Category Archives: Nazi Loot

July issue of Art Antiquity and Law out now

Posted on: July 27, 2021 by Ruth Redmond-Cooper

The July issue of Art Antiquity and Law has now gone to press and hard copies of the burgundy journal will soon be landing on doorsteps around the world, with digital copies finding their way to inboxes. For those interested in subscribing, please see here. This issue contains articles and case notes on a wide […]

JUST Act Report surveys efforts at justice for Holocaust survivors

Posted on: January 7, 2021 by Stephanie Drawdy

In March 2020, the U.S. State Department issued the ‘Just Act Report’, a 196-page document with a laudable goal – furthering long-delayed justice for Holocaust victims, survivors and heirs. It is described as an “essential tool” to show the U.S. Congress where restitution efforts are lagging across the globe. The rather disheartening results show a […]

Looking ahead to 2021

Posted on: January 5, 2021 by Alexander Herman

If 2020 taught us anything it’s that making predictions is a futile – perhaps perilous – exercise. Looking back at our predictions for 2020 from last January only confirms this. Who would have thought that a global pandemic would tear through the fabric of our cozy existence, all the while upsetting a number of accepted […]

Cassirer heirs may challenge ruling favoring Spanish foundation over Nazi-plundered Pissarro

Posted on: October 26, 2020 by Stephanie Drawdy

The Cassirer heirs recently received another negative ruling in their lawsuit to recover a Nazi-looted painting by French Impressionist Camille Pissarro, but this case has not yet ended. The heirs indicated their intent to request a rehearing of the Ninth Circuit’s holding that, under Spanish law, title to the Pissarro is rightly held by the […]

Latest issue of Art Antiquity & Law available now

Posted on: September 8, 2020 by Julia Rodrigues Casella Hommes

We are pleased to announce that the latest issue (Vol XXV, 2) of our journal Art Antiquity & Law is available now, please see below for details on subscriptions and access.  Paul Kearns provides the readers with a comprehensive panorama of the international legal regulations on freedom of artistic expression, a fundamental but much overlooked and […]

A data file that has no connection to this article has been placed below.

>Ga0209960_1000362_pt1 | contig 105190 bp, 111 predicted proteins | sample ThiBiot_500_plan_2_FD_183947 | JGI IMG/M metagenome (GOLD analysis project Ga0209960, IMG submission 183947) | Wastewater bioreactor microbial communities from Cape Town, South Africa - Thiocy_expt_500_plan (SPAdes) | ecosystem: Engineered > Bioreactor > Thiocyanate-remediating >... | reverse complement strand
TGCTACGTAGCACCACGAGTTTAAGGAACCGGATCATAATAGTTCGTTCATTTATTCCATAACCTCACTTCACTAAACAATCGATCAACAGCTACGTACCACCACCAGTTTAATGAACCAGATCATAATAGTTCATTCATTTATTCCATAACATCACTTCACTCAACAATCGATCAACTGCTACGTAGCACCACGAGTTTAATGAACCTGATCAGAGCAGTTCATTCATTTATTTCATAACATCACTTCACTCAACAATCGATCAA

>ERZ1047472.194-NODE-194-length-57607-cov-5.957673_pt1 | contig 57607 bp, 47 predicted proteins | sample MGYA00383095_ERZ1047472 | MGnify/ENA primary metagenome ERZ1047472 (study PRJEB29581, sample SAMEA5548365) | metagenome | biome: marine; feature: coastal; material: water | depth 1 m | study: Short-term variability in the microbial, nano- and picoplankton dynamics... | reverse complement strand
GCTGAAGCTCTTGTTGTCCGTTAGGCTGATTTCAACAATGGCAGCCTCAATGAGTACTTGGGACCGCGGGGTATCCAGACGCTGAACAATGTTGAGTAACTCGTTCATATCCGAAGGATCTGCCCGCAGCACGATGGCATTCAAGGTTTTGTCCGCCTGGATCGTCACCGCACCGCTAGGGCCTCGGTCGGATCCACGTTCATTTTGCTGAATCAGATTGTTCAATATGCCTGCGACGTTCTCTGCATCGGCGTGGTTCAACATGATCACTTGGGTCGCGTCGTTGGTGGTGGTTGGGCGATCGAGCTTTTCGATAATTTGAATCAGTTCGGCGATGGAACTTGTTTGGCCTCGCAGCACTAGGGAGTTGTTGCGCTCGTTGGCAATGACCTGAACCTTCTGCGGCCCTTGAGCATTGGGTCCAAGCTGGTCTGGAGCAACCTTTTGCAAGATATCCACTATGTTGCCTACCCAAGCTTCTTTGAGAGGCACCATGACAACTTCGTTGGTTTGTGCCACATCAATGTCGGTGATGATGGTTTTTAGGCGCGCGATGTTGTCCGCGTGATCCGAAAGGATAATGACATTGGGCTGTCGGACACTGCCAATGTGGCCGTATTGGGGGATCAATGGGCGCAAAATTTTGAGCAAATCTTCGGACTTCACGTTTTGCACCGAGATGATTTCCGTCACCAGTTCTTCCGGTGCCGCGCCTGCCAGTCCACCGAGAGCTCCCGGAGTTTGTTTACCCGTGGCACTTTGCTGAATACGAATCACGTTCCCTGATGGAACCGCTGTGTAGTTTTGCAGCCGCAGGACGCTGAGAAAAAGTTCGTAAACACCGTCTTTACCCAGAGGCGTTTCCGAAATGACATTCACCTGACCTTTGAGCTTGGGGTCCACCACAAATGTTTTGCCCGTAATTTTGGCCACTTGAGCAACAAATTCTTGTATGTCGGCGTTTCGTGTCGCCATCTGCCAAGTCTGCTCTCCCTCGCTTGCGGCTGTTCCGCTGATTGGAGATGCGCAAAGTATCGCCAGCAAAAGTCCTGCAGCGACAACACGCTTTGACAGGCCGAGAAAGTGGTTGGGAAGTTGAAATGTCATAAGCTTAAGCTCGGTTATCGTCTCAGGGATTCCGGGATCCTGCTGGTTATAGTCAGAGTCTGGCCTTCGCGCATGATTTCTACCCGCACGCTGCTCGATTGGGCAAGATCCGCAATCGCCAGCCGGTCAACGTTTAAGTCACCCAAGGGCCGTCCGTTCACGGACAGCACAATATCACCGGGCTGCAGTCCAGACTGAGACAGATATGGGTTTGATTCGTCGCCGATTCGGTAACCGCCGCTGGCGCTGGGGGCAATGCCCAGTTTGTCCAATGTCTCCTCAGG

Guelph Treasure Appeal Pending in U.S. Supreme Court

Posted on: August 21, 2020 by Stephanie Drawdy

A collection of ecclesiastical art known as the Guelph Treasure (Welfenschatz) is at the center of a U.S. restitution claim brought by heirs of Holocaust victims who sold it during the Nazi reign, previously discussed here. Having held the highly valued collection for approximately six decades, Germany is unwilling to part with what it considers […]

Gurlitt trove eludes restitution efforts owing to unresolved provenance questions

Posted on: July 1, 2020 by Stephanie Drawdy

The full story of the billion-dollar art collection gathered by Nazi art dealer Hildebrand Gurlitt during World War II may never be told. After years spent trying to determine the collection’s history, the prior owners of a large majority of those works remain unknown. This is a story we have followed with interest throughout its […]

New Art Antiquity and Law Issue Released

Posted on: May 15, 2020 by Charlotte Dunn

The most recent issue of Art Antiquity and Law is now available and, since we all have a little extra time on our hands lately, you can find articles, case notes and book reviews in our journal to help fill those spare hours with fascinating reading. Evelien Campfens gives a detailed exposition of the methods for […]

Multi-million dollar collection remains with the Netherlands after heirs lose U.S. and Dutch claims

Posted on: May 13, 2020 by Stephanie Drawdy

Updated: May 27, 2020 Efforts to recover an art collection sold in the Netherlands during Nazi reign have met with a fruitless end – yet again. A U.S. District Court recently decided that the sale of the collection constituted a “genocidal taking” involving duress in violation of international law. However, the alleged heir to the […]

Application of HEAR Act brought into question by U.S. Supreme Court’s refusal to review Picasso restitution case

Posted on: April 17, 2020 by Stephanie Drawdy

The U.S. Supreme Court seemed inclined to fold its arms and look out the proverbial window when it recently refused to review a case that time-barred a restitution claim over a Picasso sold in late 1930s Europe. By its refusal, America’s highest court has raised questions over the application of the Holocaust Expropriated Art Recovery […]